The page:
Source: George Rehm, University of Minnesota Extension
For many years, zinc (Zn) has been recognized as an essential micronutrient needed in small amounts for optimum yield. In Minnesota, this micronutrient, is required in fertilizer programs for certain production situations for optimum yield of corn and edible beans. Application of Zn in a fertilizer program has not been shown to increase yield of other agronomic crops in this state. Research has also shown that small amounts or low rates of application can produce dramatic increases in corn yield. The data in Table 1 are one example of large increases produced by the application of low rates.
Table 1. Effect of rate of zinc applied in a band at planting on corn yield.
Zinc Rate (lb./acre) Yield (bu./acre)
DTPA extractable Zn = 0.3 ppm (low): Zn applied with 8-20-0 suspension in a band at planting.
We should not expect yield increases similar to those in Table 1 every time that Zn is applied in a fertilizer program. The soil test for Zn at this experimental site was very low. The Zn was applied in a band near the seed as part of a suspension fertilizer.
In early June of this year, several corn fields in this Cannon Falls neighborhood showed severe Zn deficiency symptoms. Why this year and not in other years? Since very little is known about the chemistry of Zn in soils and physiological reactions of this essential nutrient in plants, this is a difficult question to answer.
Considering soil pH, Zn is usually more available as soil pH moves to the acid side of 7.0. Thus Zn fertilization is usually more of a concern in the western 2/3 of the state. Zinc availability has also been linked to soil organic matter content. The soil test for Zn usually increases as the soil organic matter content increases. So, Zn deficiency symptoms in corn will usually appear first on eroded portions of the landscape where the organic matter content is low.
Also, the solubility or availability of Zn in soil is affected by soil temperature. The solubility of this micronutrient decreases as soil temperature drops. This relationship could be the explanation for the increased incidence of Zn deficiency symptoms in corn this year. Soil temperatures were below normal in early June and were combined with higher-than -normal soil moisture. This combination probably had a negative effect on root growth and development. With reduced root growth and a reduction in solubility of Zn is soil, there was probably a reduction in Zn uptake by the corn plant and, thus, a greater incidence of Zn deficiency symptoms. As would be expected, Zn deficiency symptoms in this neighborhood were most severe on soil with the lowest organic martter content.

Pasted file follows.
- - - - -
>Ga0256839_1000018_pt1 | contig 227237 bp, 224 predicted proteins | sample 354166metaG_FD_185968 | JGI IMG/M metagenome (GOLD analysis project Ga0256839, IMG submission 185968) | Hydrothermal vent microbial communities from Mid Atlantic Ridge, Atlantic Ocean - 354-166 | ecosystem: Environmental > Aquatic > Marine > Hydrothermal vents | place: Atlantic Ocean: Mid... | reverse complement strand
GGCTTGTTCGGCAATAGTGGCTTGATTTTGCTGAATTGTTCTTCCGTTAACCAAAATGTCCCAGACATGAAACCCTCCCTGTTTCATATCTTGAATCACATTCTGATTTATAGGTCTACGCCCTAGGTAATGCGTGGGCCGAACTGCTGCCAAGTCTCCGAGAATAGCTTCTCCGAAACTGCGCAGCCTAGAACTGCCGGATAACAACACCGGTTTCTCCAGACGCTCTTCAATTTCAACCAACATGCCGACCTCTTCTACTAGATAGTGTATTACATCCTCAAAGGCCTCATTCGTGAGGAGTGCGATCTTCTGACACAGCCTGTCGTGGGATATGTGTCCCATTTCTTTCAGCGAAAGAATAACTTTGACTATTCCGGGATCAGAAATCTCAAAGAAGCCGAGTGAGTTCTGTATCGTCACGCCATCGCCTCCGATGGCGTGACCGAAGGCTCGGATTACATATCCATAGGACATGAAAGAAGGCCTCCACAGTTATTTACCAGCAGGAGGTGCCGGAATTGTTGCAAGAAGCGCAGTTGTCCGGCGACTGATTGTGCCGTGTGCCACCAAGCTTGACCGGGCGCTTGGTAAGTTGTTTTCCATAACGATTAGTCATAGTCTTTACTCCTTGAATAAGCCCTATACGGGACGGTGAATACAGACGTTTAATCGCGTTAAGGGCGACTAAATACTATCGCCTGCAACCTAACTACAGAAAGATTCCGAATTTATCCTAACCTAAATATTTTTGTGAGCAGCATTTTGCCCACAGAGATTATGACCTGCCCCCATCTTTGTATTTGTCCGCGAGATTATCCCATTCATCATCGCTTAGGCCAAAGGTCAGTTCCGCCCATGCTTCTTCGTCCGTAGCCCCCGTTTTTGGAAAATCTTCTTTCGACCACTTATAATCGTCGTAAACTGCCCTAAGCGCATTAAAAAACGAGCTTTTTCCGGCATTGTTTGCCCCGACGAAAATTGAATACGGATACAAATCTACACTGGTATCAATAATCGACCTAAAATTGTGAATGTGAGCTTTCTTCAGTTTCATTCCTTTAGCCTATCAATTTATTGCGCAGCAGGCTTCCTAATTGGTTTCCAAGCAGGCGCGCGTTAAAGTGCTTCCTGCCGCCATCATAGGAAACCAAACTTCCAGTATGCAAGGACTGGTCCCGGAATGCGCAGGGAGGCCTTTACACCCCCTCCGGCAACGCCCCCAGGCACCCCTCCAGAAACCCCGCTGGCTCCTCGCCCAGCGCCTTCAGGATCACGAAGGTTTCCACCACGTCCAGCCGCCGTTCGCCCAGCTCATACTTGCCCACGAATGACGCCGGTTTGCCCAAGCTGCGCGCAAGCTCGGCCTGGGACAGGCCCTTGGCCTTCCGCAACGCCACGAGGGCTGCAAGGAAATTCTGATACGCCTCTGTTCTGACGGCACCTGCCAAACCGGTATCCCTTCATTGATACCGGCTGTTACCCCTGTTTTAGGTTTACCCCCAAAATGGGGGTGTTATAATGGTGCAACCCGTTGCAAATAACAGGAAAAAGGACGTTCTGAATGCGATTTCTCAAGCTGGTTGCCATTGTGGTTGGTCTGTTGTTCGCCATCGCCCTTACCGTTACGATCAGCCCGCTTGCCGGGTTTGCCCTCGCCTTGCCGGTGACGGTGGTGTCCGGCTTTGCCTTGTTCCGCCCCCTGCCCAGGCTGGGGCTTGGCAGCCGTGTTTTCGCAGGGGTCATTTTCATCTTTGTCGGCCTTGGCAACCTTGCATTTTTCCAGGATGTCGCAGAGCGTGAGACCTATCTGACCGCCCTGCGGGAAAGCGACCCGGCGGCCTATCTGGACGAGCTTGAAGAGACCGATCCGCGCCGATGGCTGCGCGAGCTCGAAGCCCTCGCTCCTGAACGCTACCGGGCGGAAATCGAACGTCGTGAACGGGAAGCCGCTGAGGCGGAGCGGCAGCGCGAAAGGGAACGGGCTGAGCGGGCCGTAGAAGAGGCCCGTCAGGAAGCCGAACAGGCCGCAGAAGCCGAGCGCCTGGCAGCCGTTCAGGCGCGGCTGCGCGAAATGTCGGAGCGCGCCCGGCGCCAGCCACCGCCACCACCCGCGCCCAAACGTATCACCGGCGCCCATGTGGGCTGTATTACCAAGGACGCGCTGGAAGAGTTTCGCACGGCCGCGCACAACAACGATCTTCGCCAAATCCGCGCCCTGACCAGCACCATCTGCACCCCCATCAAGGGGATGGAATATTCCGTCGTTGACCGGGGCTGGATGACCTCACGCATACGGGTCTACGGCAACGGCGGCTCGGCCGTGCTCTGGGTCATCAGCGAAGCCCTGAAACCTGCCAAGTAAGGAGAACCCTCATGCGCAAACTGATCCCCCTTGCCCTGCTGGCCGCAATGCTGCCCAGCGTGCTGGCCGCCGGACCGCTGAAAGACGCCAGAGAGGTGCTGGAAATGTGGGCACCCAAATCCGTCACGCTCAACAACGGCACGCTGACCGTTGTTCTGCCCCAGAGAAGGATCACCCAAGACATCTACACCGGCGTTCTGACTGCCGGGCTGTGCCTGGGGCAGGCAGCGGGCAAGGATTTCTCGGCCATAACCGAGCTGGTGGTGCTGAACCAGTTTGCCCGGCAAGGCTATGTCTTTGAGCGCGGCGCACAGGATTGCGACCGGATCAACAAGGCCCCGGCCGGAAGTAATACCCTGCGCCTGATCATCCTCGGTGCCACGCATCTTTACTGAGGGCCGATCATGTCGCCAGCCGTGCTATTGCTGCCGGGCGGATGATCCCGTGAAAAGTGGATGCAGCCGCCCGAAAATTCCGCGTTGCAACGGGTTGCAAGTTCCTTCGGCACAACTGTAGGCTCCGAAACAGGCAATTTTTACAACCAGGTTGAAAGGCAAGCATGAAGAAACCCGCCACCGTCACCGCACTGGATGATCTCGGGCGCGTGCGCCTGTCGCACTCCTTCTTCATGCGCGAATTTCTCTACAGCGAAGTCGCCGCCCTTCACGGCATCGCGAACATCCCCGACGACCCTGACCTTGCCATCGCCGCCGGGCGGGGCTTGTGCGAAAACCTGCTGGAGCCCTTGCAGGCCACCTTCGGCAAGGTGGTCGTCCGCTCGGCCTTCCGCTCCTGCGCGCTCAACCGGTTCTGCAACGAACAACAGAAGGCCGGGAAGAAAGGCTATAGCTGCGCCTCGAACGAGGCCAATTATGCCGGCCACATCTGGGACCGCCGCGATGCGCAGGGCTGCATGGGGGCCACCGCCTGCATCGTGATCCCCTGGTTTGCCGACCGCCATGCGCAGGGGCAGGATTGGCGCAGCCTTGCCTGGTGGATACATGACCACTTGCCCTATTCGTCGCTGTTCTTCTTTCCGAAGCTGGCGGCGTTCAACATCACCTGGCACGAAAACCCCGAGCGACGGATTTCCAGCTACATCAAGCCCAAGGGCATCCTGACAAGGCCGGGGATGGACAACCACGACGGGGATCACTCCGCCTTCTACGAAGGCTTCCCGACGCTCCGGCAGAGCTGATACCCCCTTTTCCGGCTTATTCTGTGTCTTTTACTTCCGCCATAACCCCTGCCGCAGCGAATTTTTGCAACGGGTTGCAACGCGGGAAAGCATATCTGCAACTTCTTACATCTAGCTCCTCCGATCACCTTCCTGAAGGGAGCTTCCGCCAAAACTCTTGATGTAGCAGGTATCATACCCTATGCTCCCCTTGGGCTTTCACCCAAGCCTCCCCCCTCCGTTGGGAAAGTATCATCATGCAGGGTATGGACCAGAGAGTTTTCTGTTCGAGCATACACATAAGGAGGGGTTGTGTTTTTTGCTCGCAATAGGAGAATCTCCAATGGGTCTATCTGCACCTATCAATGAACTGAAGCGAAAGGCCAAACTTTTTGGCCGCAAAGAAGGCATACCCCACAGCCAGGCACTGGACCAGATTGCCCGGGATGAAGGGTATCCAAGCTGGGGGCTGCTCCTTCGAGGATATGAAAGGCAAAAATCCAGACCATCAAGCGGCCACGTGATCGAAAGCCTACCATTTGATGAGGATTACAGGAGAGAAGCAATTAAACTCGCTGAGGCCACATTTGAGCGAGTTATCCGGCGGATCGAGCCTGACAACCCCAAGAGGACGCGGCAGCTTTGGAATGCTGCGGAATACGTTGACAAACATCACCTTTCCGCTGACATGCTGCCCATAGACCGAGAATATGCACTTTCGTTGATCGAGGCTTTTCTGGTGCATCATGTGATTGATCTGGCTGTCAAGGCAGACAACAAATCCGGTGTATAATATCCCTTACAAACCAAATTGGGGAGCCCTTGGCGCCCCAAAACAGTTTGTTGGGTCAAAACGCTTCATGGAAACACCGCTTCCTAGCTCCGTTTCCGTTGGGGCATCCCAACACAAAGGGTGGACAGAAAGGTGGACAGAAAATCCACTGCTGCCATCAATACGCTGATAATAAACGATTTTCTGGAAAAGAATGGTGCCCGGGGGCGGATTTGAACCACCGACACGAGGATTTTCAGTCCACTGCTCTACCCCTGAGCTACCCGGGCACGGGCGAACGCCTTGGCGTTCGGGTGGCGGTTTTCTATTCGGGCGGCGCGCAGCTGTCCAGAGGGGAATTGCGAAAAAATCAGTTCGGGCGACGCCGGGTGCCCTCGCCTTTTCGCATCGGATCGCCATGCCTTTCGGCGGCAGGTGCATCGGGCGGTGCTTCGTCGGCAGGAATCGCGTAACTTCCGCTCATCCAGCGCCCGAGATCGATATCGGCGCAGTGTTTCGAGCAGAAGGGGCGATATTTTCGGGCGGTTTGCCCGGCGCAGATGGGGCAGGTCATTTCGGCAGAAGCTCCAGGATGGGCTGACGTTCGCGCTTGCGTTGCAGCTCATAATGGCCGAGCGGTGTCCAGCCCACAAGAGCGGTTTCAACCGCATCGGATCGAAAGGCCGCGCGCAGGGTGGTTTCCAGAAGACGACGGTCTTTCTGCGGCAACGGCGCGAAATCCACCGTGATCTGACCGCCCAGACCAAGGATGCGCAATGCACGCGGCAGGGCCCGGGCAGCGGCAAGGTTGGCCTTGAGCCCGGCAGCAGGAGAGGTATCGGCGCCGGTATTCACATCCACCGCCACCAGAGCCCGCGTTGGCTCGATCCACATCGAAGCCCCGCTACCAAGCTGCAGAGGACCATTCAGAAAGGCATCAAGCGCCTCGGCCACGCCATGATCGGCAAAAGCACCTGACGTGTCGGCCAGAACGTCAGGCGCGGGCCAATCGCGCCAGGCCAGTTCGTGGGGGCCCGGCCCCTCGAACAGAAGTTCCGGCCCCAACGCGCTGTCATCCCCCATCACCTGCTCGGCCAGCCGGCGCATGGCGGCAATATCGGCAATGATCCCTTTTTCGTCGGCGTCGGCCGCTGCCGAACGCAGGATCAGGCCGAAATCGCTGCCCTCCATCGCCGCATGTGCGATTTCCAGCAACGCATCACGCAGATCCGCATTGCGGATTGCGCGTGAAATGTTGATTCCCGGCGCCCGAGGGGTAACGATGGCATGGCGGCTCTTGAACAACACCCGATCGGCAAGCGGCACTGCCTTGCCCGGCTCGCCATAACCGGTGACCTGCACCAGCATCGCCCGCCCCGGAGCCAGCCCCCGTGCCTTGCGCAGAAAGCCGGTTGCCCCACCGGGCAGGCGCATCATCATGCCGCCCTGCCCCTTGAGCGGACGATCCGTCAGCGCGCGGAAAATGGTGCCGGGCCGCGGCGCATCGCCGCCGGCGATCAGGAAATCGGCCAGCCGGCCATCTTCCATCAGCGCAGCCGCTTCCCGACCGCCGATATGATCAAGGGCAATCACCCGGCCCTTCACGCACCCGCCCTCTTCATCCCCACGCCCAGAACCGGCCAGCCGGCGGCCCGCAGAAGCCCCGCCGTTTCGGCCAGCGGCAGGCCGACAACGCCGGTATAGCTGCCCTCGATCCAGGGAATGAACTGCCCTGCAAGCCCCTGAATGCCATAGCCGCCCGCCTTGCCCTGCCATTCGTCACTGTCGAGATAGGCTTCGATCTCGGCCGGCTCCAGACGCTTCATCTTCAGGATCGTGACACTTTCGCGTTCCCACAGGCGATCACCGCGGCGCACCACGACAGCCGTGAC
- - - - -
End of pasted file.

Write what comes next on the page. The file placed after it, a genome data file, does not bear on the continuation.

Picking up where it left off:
The role of Zn in plant nutrition and plant physiology has not been well defined. This micronutrient is essential for some enzymatic reactions. However, in contrast to nitrogen and sulfur, the exact function of this micronutrient in plants is not known.
In Minnesota management of Zn in a fertilizer program is not complicated. As stated previously, there are only two crops (corn, edible beans) that respond to the addition of Zn in a fertilizer program. So, use in a band when the responsive crop is planted makes sense when the results of the analysis of a soil sample show a need for this micronutrient. The soil test for Zn used by most soil testing laborfatories is accurate and dependable. Suggestions for rates of Zn to use are summarized in Table 2. Application in a band placed near the seed at planting is preferred.
Table 2. Zinc suggestions for fertilizing corn or edible beans.
Zinc to Apply
Zinc Soil Test* Band or Broadcast
ppm lb. Zn/acre
0.0 to 0.25 2 10
0.26 to 0.50 2 10
0.51 to 0.75 1 5
0.76 to 1.00 0 0
1.01+ 0 0
* extracted by the DTPA analytical procedure
Foliar application of Zn is a possibility; but, this method of application should only be used when Zn deficiency symptoms appear. In order for a foliar application of Zn to be effective, the Zn must get into the leaf tissue. The chelated Zn products are best for foliar application. Supplying Zn as zinc sulfate for this management practice would not be effective. Rates of Zn to use for a foliar application have not been defined by research. A plan to supply about 0.1 lb. actual Zn per acre as a foliar application would be appropriate.
Some growers in the neighborhood this year applied Zn as a foliar treatment when the Zn deficiency symptoms appeared. As I watched the fields after the foliar application, the deficiency symptoms appeared to disappear. I don't know if the early deficiency will reduce yields; check strips were not left in the treated fields. In other fields, the early deficiency symptoms disappeared without the foliar application as temperatures warmed and corn continued to grow. Again, I don't know if there will be a reduction in yield.
When needed, there are several sources of Zn that can be used in a fertilizer program. For growers who use dry fertilizers, zinc sulfate is the product of choice. It is relatively inexpensive and easily blends with other dry fertiilizer materials. There are several sources of Zn that can be blended in fluid fertilizers. All are equally effective. In my opinion, choice of a fluid Zn product should be dictated by least cost.